Series: The Mentalist, #1
Description: For Gemma Green’s first time, things should have been straightforward. Find your subject, hold their gaze and push a thought into their head to save them from future disaster – Aversion complete. A pretty simple process given that the subject was to have no recollection of the experience. But Russ Tanner doesn’t seem to want to forget. In fact the more she tries to avoid him, the more he pushes to get to know her. Gemma knows she has a problem but is she facing the side effects of a failed Aversion or has the school’s tennis champ really fallen for her?
My Review: Gemma was born an Averter. She gets visions of a tragedy or disaster that will happen to someone and then does some psychic mojo to lead the person down another path to avert the disaster. When Gemma attempts her first ever aversion on Russ, things don’t go quite as planned--and you find out why later in the story--but it initiates her relationship with Russ. Gemma and Russ have a romantic connection that starts early in the book, but there is no insta-love here. It grows slowly and stays sweet, no more than a few kisses and it takes awhile to get to that point.
I thought Gemma and Russ were both likable characters. I especially liked that Russ turned out to be quite the sweetie. Yet at the same time, they were a little on the bland side. I would like to have seen more personality and also some more reaction, especially from Russ. He really just seemed to go with the flow regardless of what he learned about Gemma or what situation they ended up in. Gemma actually ponders this at one point in the story and questions why he seems to be dealing with it so easily, but her conclusions seemed more like a minor red herring that put doubts in her mind (and the reader’s) as to Russ’s true agenda. I call it minor because it didn’t really go anywhere and was thwarted pretty quickly. Overall, it wasn’t a huge issue for me. I liked the characters well enough but would just liked to have seen more personality and reaction from them.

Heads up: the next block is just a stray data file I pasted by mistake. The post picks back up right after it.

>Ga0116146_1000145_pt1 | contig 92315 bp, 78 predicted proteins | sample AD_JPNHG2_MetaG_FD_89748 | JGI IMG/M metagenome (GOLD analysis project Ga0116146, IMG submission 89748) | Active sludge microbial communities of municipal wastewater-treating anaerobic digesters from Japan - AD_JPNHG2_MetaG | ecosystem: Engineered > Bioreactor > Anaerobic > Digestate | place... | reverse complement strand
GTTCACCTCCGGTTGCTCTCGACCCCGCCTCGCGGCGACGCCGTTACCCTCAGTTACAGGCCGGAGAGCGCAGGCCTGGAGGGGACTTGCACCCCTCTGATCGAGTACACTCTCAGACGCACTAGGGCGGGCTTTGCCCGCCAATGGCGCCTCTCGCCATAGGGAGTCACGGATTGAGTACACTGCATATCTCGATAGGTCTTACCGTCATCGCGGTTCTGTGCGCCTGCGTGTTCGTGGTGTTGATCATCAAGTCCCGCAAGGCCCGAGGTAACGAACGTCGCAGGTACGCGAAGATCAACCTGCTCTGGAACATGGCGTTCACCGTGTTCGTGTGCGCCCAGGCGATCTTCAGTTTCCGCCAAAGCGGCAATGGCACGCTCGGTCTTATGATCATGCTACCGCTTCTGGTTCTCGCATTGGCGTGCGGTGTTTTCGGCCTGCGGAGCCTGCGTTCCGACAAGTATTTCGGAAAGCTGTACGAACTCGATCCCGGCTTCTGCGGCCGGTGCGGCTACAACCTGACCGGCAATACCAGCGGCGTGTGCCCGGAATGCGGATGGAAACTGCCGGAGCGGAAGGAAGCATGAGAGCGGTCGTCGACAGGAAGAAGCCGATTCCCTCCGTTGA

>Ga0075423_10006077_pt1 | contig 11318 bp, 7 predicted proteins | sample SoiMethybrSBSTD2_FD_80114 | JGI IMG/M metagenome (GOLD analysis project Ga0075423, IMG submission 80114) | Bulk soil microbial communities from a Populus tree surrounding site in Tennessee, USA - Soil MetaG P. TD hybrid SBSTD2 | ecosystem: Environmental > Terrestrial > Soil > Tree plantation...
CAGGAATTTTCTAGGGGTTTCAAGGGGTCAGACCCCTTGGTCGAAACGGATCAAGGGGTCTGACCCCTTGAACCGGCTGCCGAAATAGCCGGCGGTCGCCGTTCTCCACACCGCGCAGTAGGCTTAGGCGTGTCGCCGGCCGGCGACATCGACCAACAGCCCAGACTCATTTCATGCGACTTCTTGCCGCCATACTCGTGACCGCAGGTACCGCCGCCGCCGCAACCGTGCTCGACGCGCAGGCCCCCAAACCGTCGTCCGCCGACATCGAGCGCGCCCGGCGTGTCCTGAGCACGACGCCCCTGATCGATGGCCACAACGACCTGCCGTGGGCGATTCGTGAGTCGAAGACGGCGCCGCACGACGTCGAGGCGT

I would say the first half of the book was mostly learning about Gemma, Averters, and the building of her relationship with Russ. The second half of the book moves more into the suspense and action. As the story progresses you learn more and more about the whole Averter world, some secrets and lies are revealed, a mystery man shows up, and intrigue ensues. At the beginning of the story there were some “rules” about Averter society that raised my eyebrows… like how women are chosen to procreate more Averters, and how the baby is taken from the mother and given to the father to raise after one year. I was like “what the hell?” But then later in the book these things are explained more thoroughly and you also find that Gemma, who is the point-of-view for this book, didn’t really have the whole story. They still have some rules that get my hackles up but I guess that is par for the course for secret societies, eh?
I liked Aversion. It was an entertaining story for me and even though the length is on the shorter side, I felt like I got a complete story. It didn’t feel like some aspect of the story was sacrificed or given short shrift, which can sometimes happen with shorter works. The main story conflict was set up in this book and so the ending leaves open threads to be explored in the next book, but there was no major cliffhanger (thank gawd!). I did have a few other nitpicks but they were minor and infrequent enough that it isn’t worth going into detail. The story engaged me enough to overcome them. The ending for me was more of an HFN than an HEA, and it looks like the romantic angle will continue into the next book because, as you can probably guess, there are some obstacles to Gemma and Russ being together.
The theme of using a special psychic power to help someone avoid or fix a bad event in the future is similar to another YA series that I enjoyed so I think that is what initially attracted me to the story. When I first read the sample of Aversion, I liked it and wanted to keep reading when it ended. I’m happy to say the rest of the story panned out well and turned into an engaging read for me.
“…I don’t know how else to convince you that us,” I pointed at the both of us, “isn’t practical.”
“I don’t want practical. I want you.”
Heat Level: Sweet
Note: I have a Q&A feature for this book on my blog if you are interested in a closer look at Aversion.